Are you a traveller eager to discover a new world through languages but you’re unable to keep motivation up in your languages learning?
If you’ve answered “yes” to this question, you must read Eliza’s story.
Eliza is a language learner like us who describes herself as a tech loving business owner who left international corporate life to have more time and freedom for family and having fun with creative pursuits (her website is Made for Profit Design) .
Since Eliza has always been passionate about travelling and by other cultures, languages have become for her a gateway into a new world.
Read Eliza’s story to find out:
- How she manages to maintain her motivation to keep learning languages as a hobby
- Her personal way to successfully learn and make peace with grammar -even though she doesn’t like it!
- Her advice on how to get through your first conversations in your foreign language when you’re travelling abroad
Eliza’s motivation to keep learning languages
Eliza started learning language at school as it was also a school requirement to do two foreign languages. In the 90s she could access lots of TV shows with no subtitles and that initially guided her to English and Spanish in particular.
She got the language bug which made her keep learning after school. However, she soon realised that keeping learning a language consistently as a hobby was quite challenging once school was over.
Yet, Eliza found out that there was one thing that would always rekindle her motivation to learn languages: travelling.
Eliza’s desires to show her appreciation to a country’s culture has helped her to keep going in her learning and, in addition to English and Spanish, she has also learned French.
As someone whose motivation for learning languages stems also from the desire of having richer travelling experiences, I’d like to share with you a strategy that has also kept me going in my learning every time I felt discouraged or uninspired.
Here’s what I did and what you can do too: describe in details where you’d like to travel to practice the language you’re learning and imagine in detail what it will be like. What are the thing you’d like to say and talk about? Who are you talking to? Where are you exactly? What emotions can you feel?
Feeling the emotions associated to that vision will trigger your motivation. Write that vision down and come back to it every time you’re about to start studying. You’ll feel much more motivated and inspired.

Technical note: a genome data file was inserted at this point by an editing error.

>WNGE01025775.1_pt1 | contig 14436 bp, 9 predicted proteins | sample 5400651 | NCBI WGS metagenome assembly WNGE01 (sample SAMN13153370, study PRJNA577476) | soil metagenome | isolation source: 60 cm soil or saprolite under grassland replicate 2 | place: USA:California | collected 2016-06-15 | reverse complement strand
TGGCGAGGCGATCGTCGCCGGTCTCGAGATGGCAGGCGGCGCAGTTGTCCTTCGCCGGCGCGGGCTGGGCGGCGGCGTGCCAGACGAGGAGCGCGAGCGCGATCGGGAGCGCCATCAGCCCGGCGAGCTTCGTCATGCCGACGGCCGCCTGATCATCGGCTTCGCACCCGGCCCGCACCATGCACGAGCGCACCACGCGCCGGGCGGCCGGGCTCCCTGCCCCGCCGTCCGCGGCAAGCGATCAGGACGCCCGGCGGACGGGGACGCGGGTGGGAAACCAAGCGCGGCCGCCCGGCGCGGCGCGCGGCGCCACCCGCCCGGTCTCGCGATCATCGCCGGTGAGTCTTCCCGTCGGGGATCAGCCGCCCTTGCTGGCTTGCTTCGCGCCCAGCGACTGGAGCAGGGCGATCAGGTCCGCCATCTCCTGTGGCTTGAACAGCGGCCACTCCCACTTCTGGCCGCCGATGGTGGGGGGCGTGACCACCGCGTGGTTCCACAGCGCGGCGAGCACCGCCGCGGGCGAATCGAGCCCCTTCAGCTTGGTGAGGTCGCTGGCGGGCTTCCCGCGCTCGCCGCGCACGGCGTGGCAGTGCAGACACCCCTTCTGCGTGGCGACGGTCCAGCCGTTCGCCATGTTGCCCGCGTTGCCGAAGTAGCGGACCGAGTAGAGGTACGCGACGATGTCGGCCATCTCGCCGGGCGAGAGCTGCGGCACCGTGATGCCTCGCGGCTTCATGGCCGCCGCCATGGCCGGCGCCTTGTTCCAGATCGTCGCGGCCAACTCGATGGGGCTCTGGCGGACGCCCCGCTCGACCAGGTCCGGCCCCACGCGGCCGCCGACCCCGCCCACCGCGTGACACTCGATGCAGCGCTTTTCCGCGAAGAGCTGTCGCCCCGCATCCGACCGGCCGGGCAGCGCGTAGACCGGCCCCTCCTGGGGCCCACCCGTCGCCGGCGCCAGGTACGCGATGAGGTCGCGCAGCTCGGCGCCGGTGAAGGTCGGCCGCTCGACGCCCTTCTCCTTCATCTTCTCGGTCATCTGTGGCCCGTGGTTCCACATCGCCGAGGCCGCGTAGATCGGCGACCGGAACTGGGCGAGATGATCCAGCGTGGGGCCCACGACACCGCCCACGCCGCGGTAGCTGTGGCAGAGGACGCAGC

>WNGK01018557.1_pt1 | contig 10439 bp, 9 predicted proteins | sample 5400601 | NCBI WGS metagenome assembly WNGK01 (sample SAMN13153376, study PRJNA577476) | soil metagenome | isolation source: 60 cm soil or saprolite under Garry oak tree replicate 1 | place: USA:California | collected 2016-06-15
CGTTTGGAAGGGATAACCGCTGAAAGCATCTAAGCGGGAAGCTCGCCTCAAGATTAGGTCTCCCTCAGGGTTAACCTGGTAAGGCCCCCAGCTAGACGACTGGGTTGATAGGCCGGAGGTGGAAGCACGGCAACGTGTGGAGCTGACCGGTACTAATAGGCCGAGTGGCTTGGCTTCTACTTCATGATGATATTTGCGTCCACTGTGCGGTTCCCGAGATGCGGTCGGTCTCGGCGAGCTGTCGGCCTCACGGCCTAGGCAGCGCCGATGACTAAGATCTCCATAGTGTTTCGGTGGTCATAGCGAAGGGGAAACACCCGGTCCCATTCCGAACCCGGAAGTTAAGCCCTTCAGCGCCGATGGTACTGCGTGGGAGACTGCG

I still remember the day when I did this exercise for the first time and found out about it’s benefits. It was when my English professor at uni asked us to imagine what would be and feel like speaking English fluently and we had a 5 minutes guided visualization exercise as a class.
At the end of the exercise I felt reinvigorated and super motivated to start learning. After that, every time I’d lose my motivation to learn English, I would go back to that vision to again feel inspired to learn.
If you’re fascinated by this topic, I also talk about this also in my book “How to Become Fluent in the Language you Love”. You can download it right here.
GRAMMAR PERFECTION VS COMMUNICATION: 0 – 1
Another issue that can hinder motivation can also be about learning grammar.
This was definitely Eliza’s problem too.
“Grammar is not my favorite” she said, “I don’t really like it much so I never paid attention to trying to keep up . Yes, I would learn the rules, but once I tried them out, I’d rather go by instinct, feel my way for what sounds natural.”
In other words, Eliza’s doesn’t try to be perfect all the time. She learns the grammar rules, apply them but she rather focuses on communication over grammar perfection.
How Eliza’s got through her first conversations in French -without panicking!
Eliza’s way of “going by instinct” also helped her to get through the her first French conversations when she went to Quebec in Canada.
Once there, she realized the accent was nothing like the textbook French and people’s accent was much more difficult to understand. Here’s how she described her experience,
“I was at a fast food place and felt so self conscious to order. I just had to speak a bit slower, improvise a bit.. Just trying my best and practising in real life situations is okay, I don’t have to be word perfect.”
She concludes with a very wise advice that can help you get on with your first conversations in your foreign language when you’re travelling abroad,
“You have to have passion and willing to embrace being silly and slow at first.”
This is also why learning a language is a way to foster your own personal development as it teaches you to become brave and take risks and, consequently, to become a more confident individual. I talk more about this in this video where I myself share my personal experience as a language learner and how it helped me grow personally as well as professionally.
Eliza too agrees that that learning a language not only helped her with her career (she got a job in international corporate finance in Scotland which gave her transferable skills to run her own business later on ) but, more than anything, learning a language enriched her life with great experiences. In Eliza’s own words,
“Holidays are a lot more fun if I at least understand signs on the roads, and chatter around me. [Without languages] my life would be poorer in great experiences.”
OVER TO YOU NOW
Now me and Eliza would love to hear from you.
What kind of things you’ve had the opportunity to experience thanks to your foreign language? Let us know in the comments below!
We can’t wait to hear from you!
Keep learning. Keep travelling. Keep living.